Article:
But the deficit could emerge as a major hurdle, not only to changes in Social Security but also other items on Bush's domestic agenda, especially simplifying the tax code. And the deficit was a campaign promise in its own right: Bush repeatedly promised to cut the deficit in half by the end of his second term. Based on current policies, few economists expect that to happen. Global Insight, the Waltham economic forecasting firm, projects the deficit will decrease only slightly to about $350 billion in 2009, from just more than $400 billion in fiscal 2004.
On nearly every domestic issue, Congress is an even friendlier place for Bush now than in his first term, when it was almost always GOP-controlled and largely acquiesced to his demands, particularly after the attacks of Sept. 11, 2001. The larger Republican majorities in both the House and the Senate make the basic math test easier for the president, who will have a comfortable majority of 55 Republican senators with which to work.
Still, Republicans do not have the 60 votes needed to break Democratic filibusters. At the same time, the new Southern GOP senators in several cases will be replacing Democrats -- such as retiring Senator Zell Miller -- who often voted with Republicans anyway, meaning the GOP pickup may not be as dramatic as it immediately appears.
In the case of the stalled energy bill -- a sweeping package designed to increase production of gas, oil, nuclear, and some alternative energy -- it is unclear whether there will be enough supporters to halt a filibuster. Last time around, the measure failed, with supporters on its last vote falling three votes short of the number needed to beat a filibuster.
Republicans hope the GOP's four-person pickup would reverse the result. But three departing Democrats -- Senators Tom Daschle of South Dakota, Miller, and John Breaux of Louisiana -- voted for the measure, as did two departing Republicans, Senators Ben Nighthorse Campbell of Colorado and Peter Fitzgerald of Illinois. The latter two were replaced by Democrats, who may not support the package, noted Frank Maisano, an energy industry lobbyist -- meaning the bill may still be stalled.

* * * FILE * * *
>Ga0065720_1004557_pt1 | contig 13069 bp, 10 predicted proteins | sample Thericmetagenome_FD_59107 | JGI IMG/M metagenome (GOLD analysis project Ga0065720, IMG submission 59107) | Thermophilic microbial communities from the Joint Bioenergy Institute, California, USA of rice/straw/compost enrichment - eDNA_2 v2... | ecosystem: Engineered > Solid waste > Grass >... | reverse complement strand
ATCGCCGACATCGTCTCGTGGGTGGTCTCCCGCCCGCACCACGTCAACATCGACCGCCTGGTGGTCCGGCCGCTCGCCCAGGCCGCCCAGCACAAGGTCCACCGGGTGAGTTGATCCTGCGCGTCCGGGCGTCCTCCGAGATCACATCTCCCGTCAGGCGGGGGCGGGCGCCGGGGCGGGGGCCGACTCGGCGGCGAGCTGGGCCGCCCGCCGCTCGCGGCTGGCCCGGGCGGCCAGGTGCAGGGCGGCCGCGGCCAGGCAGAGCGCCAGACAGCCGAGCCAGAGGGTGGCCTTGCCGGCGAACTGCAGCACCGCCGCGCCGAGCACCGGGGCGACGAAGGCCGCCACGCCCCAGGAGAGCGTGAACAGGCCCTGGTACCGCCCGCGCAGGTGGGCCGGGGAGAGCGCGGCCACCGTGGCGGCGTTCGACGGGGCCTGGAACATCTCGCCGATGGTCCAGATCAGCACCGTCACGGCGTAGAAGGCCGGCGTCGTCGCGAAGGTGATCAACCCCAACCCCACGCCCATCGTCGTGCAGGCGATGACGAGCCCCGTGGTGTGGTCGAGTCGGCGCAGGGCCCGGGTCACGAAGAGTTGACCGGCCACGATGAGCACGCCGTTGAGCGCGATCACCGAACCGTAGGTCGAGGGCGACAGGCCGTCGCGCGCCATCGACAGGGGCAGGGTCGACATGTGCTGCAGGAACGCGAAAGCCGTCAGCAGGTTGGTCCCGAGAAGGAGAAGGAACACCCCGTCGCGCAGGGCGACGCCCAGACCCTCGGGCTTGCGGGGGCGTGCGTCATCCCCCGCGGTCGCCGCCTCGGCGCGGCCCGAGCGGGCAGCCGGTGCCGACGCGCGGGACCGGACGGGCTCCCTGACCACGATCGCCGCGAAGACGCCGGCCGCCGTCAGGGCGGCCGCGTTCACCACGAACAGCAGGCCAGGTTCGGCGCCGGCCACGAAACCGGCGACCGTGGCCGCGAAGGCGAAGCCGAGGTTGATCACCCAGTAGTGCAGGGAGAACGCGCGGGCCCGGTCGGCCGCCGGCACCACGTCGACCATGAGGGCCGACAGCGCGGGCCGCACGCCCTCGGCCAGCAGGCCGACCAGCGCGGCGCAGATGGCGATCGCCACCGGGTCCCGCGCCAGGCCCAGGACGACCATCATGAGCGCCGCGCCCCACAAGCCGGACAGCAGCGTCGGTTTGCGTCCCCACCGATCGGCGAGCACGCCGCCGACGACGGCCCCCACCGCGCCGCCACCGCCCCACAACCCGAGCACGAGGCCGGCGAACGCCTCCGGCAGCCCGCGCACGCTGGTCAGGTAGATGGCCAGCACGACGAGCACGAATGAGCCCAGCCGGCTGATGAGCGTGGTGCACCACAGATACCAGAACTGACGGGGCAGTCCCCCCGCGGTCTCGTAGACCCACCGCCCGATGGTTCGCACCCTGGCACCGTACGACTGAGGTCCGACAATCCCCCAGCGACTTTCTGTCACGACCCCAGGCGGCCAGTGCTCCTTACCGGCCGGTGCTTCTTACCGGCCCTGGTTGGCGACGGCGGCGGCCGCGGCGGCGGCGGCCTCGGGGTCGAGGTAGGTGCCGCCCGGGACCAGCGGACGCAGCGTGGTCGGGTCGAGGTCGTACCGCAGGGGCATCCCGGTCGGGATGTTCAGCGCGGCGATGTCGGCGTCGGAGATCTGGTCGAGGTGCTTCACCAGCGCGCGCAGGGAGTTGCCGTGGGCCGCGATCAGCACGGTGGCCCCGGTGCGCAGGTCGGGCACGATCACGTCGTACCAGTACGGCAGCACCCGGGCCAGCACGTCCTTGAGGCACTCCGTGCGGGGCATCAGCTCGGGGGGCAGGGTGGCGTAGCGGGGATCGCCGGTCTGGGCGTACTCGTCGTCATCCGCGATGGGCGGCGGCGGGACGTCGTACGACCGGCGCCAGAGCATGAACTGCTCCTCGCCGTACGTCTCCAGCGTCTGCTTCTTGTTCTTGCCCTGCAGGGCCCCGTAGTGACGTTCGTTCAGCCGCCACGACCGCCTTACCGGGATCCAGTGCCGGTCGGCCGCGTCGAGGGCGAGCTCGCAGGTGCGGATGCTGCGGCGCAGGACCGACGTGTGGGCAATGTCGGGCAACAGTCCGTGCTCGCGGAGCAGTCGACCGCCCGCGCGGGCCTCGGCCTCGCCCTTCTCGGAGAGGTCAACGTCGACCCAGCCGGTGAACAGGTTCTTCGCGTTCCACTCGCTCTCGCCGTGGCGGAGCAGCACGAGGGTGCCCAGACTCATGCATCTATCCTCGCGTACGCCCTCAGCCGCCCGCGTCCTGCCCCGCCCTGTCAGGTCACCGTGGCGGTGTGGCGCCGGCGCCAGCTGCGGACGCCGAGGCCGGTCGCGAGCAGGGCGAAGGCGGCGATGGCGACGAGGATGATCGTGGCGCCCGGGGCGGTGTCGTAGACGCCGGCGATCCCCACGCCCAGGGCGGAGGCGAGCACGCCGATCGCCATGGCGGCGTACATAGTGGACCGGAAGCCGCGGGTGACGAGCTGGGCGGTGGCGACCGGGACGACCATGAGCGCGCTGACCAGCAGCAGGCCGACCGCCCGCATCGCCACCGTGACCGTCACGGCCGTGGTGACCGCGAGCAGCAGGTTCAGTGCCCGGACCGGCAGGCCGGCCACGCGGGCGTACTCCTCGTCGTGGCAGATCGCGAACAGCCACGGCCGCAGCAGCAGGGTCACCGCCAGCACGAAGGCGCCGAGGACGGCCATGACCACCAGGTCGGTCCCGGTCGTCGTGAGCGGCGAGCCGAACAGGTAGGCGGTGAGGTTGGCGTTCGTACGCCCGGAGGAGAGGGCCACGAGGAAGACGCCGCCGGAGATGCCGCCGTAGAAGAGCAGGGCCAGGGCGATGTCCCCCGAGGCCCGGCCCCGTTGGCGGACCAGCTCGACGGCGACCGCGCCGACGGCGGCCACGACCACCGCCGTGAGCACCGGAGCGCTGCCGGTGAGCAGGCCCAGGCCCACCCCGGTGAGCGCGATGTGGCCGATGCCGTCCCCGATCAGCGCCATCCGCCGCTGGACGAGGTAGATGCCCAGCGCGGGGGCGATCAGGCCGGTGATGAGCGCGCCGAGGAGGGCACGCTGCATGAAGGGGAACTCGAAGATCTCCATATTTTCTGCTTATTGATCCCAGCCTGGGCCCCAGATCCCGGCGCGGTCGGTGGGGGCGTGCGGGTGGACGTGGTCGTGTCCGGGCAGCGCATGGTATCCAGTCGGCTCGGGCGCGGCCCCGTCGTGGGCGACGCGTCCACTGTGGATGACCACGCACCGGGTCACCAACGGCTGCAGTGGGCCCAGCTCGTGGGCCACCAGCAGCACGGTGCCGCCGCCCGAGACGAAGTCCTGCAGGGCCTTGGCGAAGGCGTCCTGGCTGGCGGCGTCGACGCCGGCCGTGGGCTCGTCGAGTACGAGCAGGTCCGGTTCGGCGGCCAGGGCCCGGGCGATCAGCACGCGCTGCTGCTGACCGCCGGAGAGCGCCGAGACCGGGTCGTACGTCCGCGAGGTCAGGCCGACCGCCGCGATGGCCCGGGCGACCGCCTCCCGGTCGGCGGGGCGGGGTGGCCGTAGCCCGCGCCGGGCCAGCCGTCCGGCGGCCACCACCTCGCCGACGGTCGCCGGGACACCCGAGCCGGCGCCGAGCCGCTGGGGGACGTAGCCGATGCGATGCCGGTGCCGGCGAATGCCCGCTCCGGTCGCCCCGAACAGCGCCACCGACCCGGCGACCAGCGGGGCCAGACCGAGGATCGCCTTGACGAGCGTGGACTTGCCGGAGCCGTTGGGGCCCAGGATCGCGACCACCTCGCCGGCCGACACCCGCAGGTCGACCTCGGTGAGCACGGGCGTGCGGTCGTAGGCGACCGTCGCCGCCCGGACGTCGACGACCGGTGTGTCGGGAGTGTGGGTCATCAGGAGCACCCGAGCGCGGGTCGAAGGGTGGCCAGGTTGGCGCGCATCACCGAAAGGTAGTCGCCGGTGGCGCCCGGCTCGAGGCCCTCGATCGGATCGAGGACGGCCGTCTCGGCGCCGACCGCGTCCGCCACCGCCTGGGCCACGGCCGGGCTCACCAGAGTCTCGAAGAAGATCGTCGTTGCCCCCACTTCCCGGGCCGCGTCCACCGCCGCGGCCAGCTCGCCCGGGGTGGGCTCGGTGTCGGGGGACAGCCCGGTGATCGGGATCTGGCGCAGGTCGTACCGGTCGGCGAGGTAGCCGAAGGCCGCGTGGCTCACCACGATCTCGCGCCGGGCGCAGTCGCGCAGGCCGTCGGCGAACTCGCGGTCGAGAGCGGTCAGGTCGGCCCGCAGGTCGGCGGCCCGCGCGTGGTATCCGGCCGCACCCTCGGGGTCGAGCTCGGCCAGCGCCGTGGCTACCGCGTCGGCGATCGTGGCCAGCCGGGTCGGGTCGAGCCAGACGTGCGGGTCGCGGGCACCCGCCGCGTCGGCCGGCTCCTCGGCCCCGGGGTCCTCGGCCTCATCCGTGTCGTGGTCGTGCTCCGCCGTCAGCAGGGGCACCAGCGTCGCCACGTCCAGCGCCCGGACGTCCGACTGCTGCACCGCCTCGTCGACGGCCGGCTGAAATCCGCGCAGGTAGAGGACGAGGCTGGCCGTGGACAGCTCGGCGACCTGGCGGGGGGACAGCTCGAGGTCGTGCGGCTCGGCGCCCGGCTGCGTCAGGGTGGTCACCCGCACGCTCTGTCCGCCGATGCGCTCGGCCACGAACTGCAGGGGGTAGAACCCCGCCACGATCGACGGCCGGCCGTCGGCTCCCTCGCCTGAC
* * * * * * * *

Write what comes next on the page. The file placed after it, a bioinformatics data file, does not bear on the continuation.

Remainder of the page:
On Social Security reform, Bush may also face a tough fight on Capitol Hill, where many lawmakers are already hearing protests from constituents about a Medicare prescription drug bill that did not provide benefits as quickly and comprehensively as promised. Historically, Congress has been reluctant to tamper with Social Security, known as the third rail of American politics because of its importance to senior voters.
Bush may also run into roadblocks from moderates and fiscal conservatives in his own party who are reluctant to approve big tax cuts and spending programs. And while Republican lawmakers were loyal to Bush in the first term, there may be a backlash to the heavy-handed lobbying from the White House.
"People now think he has a mandate and will steamroll everybody," said Representative Jose Serrano, Democrat of New York. But "a lot of his own people will say, 'this is what you had to do to get elected; now it's about a legacy.' I don't think they are going to be as committed to his legacy as much as they are going to be committed to their own legacy," Serrano said.
Then there is foreign policy -- an arena with overwhelming challenges and high-profile potentials to undercut Bush's legacy. Iraq, Iran, and North Korea, once named the "axis of evil" by Bush, remain on his radar.
While Bush must contend with a deepening nuclear threat in Iran and North Korea, Iraq presents the greatest opportunity for quick action in the early part of Bush's second term -- or earlier -- advisers and policy specialists said. Bush insists there will be elections in Iraq by January, despite violence so severe that many aid groups are withdrawing.
In Fallujah, occupied by insurgents for months, the US military and its Iraqi counterparts have laid the groundwork for an invasion that could happen in a matter of days.
Globe staff reporters Robert Gavin, Michael Kranish, and Farah Stockman contributed to this report.